The Fed Chairman Speaks

Excerpts from Fortune of Federal Chairman, Jerome Powell’s interview on 60 minutes.


When will you cut interest rates?

“Well, we have a strong economy. Growth is going on at a solid pace. The labor market is strong: 3.7% unemployment. And inflation is coming down. With the economy strong like that, we feel like we can approach the question of when to begin to reduce interest rates carefully.”

Is there unanimity among Fed officials that it should happen this year?

“Almost all of the 19 participants who sit around this table believe that it will be appropriate in their most likely case for us to cut the federal funds rate this year.”

Will the decision be influenced by the election?

“We do not consider politics in our decisions. We never do. And we never will.”

Should you have raised rates sooner than you did?

“In hindsight, it would’ve been better to have tightened policy earlier.”

Is it unusual to beat back inflation without prompting a recession?

“Yeah, it’s historically unusual… I’ll tell you why I think it is. And that is that it was these pandemic-related distortions, both of demand and supply.”

Is rising federal debt a problem?

“We mostly try very hard not to comment on fiscal policy and instruct Congress on how to do their job when actually they have oversight over us…I would say this: in the long run, the U.S. federal government is on an unsustainable fiscal path.”

With people working from home and office real estate crashing, could there be another banking crisis?

“I don’t think that’s likely…We looked at the larger banks’ balance sheets, and it appears to be a manageable problem. There are some smaller and regional banks that have concentrated exposures in these areas that are challenged.”

Will China’s economic problems affect the U.S.?

“Our financial system is not deeply intertwined with theirs. Our production systems are not deeply intertwined with theirs…We may feel them a bit, but they shouldn’t be that large.”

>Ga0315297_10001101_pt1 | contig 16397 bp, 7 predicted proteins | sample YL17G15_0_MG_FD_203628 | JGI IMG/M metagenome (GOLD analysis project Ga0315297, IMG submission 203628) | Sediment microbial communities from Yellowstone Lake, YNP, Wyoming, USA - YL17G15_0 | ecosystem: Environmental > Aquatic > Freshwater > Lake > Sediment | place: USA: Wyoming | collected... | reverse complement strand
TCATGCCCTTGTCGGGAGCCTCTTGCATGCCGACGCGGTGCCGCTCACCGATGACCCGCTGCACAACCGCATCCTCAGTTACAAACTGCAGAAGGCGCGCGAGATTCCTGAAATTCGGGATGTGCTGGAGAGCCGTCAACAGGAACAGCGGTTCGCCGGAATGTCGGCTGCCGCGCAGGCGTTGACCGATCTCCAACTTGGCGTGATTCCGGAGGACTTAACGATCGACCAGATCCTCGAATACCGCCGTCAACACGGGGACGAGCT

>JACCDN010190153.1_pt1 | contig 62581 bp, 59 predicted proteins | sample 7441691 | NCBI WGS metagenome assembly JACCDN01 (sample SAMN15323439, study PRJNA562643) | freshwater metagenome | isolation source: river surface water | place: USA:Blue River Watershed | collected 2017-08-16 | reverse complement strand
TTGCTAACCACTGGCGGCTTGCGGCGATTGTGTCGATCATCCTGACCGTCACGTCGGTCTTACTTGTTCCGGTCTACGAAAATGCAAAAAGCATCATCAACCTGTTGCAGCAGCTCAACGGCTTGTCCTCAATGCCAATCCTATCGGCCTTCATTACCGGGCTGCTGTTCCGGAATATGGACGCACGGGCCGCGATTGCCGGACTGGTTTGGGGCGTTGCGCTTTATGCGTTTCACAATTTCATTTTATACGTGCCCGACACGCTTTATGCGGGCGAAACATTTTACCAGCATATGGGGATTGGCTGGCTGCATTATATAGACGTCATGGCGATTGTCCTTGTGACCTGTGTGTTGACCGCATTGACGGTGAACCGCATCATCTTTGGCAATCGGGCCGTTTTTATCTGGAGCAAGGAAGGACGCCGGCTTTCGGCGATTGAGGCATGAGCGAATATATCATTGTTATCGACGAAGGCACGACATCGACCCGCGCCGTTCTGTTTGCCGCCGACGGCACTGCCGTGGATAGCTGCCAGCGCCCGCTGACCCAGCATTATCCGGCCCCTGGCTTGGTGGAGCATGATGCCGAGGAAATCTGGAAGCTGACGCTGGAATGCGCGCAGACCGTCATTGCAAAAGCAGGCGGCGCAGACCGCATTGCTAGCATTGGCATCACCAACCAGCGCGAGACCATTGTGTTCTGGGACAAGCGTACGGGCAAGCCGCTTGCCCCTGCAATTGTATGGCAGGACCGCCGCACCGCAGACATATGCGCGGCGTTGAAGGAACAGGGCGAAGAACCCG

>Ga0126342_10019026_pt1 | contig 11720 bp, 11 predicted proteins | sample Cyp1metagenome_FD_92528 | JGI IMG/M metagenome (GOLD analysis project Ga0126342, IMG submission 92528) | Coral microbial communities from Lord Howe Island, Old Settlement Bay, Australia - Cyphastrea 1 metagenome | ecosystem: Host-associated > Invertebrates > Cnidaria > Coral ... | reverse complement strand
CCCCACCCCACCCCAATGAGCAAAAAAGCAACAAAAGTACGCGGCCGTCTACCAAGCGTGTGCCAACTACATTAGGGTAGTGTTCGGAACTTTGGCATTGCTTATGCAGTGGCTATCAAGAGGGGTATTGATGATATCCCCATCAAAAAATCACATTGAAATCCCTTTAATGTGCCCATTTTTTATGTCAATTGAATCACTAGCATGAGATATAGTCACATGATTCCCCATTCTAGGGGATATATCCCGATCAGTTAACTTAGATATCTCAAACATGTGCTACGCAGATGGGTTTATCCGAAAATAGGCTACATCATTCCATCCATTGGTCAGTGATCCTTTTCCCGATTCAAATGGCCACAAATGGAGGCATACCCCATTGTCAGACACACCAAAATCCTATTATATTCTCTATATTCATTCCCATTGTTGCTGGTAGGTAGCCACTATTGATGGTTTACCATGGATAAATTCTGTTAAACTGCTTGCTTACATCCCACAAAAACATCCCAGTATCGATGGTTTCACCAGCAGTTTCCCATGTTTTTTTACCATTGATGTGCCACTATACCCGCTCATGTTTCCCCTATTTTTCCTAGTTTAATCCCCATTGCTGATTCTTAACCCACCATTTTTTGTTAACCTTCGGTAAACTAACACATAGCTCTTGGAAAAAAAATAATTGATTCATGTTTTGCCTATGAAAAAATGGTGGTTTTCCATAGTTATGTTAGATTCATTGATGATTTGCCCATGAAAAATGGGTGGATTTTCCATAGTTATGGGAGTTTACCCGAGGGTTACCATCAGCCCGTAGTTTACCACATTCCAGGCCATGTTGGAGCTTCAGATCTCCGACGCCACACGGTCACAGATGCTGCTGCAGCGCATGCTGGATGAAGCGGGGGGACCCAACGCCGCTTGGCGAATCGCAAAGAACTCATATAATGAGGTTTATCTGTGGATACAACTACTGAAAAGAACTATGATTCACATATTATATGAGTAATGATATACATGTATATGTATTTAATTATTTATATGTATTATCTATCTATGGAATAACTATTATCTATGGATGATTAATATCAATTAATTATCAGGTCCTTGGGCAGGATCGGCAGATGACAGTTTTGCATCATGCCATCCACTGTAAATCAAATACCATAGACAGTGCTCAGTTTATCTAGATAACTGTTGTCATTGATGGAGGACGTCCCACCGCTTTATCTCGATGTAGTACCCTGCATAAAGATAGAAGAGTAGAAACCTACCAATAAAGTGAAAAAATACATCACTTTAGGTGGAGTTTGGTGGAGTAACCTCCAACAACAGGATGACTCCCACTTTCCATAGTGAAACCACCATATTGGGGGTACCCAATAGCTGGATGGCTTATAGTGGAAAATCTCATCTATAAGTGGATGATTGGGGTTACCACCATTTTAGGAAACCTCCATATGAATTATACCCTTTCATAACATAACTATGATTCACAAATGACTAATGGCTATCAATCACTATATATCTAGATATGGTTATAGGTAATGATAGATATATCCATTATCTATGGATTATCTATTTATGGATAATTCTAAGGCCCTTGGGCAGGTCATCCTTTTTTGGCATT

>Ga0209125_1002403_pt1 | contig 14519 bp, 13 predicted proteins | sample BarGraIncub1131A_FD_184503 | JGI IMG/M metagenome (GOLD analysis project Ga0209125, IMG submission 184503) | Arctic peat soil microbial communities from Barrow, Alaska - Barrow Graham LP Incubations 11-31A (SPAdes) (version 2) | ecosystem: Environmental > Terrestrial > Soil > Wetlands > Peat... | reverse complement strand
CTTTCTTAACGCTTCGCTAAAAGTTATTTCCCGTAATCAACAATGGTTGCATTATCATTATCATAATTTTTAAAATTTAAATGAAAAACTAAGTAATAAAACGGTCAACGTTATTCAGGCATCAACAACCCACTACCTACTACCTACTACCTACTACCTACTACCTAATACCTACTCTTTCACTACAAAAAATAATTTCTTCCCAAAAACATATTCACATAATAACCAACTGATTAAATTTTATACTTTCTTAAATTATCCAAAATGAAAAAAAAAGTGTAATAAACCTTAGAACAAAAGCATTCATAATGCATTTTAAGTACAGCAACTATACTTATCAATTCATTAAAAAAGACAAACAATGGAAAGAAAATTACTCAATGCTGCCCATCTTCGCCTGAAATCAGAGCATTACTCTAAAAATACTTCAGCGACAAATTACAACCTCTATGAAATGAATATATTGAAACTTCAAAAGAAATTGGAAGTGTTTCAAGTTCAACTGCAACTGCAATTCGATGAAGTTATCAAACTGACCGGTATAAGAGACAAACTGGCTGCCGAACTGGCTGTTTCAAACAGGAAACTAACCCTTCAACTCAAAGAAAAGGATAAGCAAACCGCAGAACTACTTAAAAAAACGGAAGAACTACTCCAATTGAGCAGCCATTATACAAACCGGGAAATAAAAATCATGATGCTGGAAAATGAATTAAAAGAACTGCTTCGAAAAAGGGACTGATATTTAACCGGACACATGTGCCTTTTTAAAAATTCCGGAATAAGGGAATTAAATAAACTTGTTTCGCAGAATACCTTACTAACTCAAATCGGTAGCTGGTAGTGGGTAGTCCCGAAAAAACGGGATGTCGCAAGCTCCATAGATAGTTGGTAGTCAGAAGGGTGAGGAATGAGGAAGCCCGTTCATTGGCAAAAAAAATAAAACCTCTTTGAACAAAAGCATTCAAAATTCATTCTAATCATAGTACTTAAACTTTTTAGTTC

Why is immigration so important to the economy?

“Well, first of all, immigration policy is not the Fed’s job…I will say, over time, though, the U.S. economy has benefited from immigration. And, frankly, just in the last year, a big part of the story of the labor market coming back into better balance is immigration returning to levels that were more typical of the pre-pandemic era.”

What’s the greatest threat to the economy?

“I think in the near term, I would point to the geopolitical risks…There’s a war going on in Ukraine. There’s a war going on in the Middle East, and there’s potential trouble in Asia.”

What’s the single most important factor for the future of American prosperity?

“Single most important factor? Well, with your permission, I’ll name two things.

One is I think we need to just remember that we have this dynamic, innovative, flexible, adaptable economy. More so than other countries. And this is the big reason why our economy has come through so well…

The other thing I’ll point to, for the United States, is: There’s a real desire for American leadership. Since World War II, the United States has been the indispensable nation supporting and defending democracy, security arrangements, economic arrangements…And it is clear that the world wants that. And I would want people in the United States to know that this has benefited our country enormously. It benefits our economy so much. And I hope that continues.”